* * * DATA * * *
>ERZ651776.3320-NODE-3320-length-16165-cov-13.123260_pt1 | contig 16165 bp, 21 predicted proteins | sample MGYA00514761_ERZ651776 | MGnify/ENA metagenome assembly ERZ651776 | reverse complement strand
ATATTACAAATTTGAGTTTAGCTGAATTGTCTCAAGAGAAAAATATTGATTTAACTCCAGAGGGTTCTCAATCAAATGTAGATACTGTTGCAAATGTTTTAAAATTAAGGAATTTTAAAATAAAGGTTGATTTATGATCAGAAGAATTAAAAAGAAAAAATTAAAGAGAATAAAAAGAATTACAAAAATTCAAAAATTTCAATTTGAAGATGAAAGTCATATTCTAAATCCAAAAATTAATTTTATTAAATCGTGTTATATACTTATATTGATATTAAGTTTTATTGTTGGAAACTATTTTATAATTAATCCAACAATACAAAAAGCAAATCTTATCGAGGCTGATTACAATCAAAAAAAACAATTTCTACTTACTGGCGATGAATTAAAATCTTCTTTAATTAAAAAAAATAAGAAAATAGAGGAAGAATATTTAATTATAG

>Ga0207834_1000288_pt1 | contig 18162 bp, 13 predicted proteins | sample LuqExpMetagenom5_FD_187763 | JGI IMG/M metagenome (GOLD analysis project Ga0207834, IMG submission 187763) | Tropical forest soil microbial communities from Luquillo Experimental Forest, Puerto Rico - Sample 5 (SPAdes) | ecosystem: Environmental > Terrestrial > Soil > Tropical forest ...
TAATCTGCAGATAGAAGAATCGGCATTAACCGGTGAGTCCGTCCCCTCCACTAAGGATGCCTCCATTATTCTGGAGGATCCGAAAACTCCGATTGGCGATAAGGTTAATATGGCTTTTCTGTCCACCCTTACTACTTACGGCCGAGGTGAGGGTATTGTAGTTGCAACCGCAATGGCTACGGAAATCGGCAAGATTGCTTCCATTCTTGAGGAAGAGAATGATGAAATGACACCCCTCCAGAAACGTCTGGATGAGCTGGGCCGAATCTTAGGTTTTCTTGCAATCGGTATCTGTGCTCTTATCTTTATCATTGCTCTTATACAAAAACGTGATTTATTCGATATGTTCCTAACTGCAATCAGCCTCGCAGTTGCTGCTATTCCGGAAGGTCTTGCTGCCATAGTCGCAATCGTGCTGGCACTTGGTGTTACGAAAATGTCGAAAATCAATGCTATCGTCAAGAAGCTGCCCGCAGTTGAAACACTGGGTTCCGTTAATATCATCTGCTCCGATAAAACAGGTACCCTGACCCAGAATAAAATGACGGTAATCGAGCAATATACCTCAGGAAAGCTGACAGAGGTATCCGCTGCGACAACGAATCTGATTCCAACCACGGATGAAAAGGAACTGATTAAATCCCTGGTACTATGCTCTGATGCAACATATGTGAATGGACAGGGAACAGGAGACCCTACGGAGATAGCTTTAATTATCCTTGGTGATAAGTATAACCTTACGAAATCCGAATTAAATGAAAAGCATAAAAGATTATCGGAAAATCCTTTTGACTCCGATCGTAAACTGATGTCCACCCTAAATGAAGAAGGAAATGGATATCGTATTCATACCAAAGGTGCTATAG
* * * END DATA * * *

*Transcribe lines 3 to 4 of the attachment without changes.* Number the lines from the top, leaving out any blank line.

>Ga0207834_1000288_pt1 | contig 18162 bp, 13 predicted proteins | sample LuqExpMetagenom5_FD_187763 | JGI IMG/M metagenome (GOLD analysis project Ga0207834, IMG submission 187763) | Tropical forest soil microbial communities from Luquillo Experimental Forest, Puerto Rico - Sample 5 (SPAdes) | ecosystem: Environmental > Terrestrial > Soil > Tropical forest ...
TAATCTGCAGATAGAAGAATCGGCATTAACCGGTGAGTCCGTCCCCTCCACTAAGGATGCCTCCATTATTCTGGAGGATCCGAAAACTCCGATTGGCGATAAGGTTAATATGGCTTTTCTGTCCACCCTTACTACTTACGGCCGAGGTGAGGGTATTGTAGTTGCAACCGCAATGGCTACGGAAATCGGCAAGATTGCTTCCATTCTTGAGGAAGAGAATGATGAAATGACACCCCTCCAGAAACGTCTGGATGAGCTGGGCCGAATCTTAGGTTTTCTTGCAATCGGTATCTGTGCTCTTATCTTTATCATTGCTCTTATACAAAAACGTGATTTATTCGATATGTTCCTAACTGCAATCAGCCTCGCAGTTGCTGCTATTCCGGAAGGTCTTGCTGCCATAGTCGCAATCGTGCTGGCACTTGGTGTTACGAAAATGTCGAAAATCAATGCTATCGTCAAGAAGCTGCCCGCAGTTGAAACACTGGGTTCCGTTAATATCATCTGCTCCGATAAAACAGGTACCCTGACCCAGAATAAAATGACGGTAATCGAGCAATATACCTCAGGAAAGCTGACAGAGGTATCCGCTGCGACAACGAATCTGATTCCAACCACGGATGAAAAGGAACTGATTAAATCCCTGGTACTATGCTCTGATGCAACATATGTGAATGGACAGGGAACAGGAGACCCTACGGAGATAGCTTTAATTATCCTTGGTGATAAGTATAACCTTACGAAATCCGAATTAAATGAAAAGCATAAAAGATTATCGGAAAATCCTTTTGACTCCGATCGTAAACTGATGTCCACCCTAAATGAAGAAGGAAATGGATATCGTATTCATACCAAAGGTGCTATAG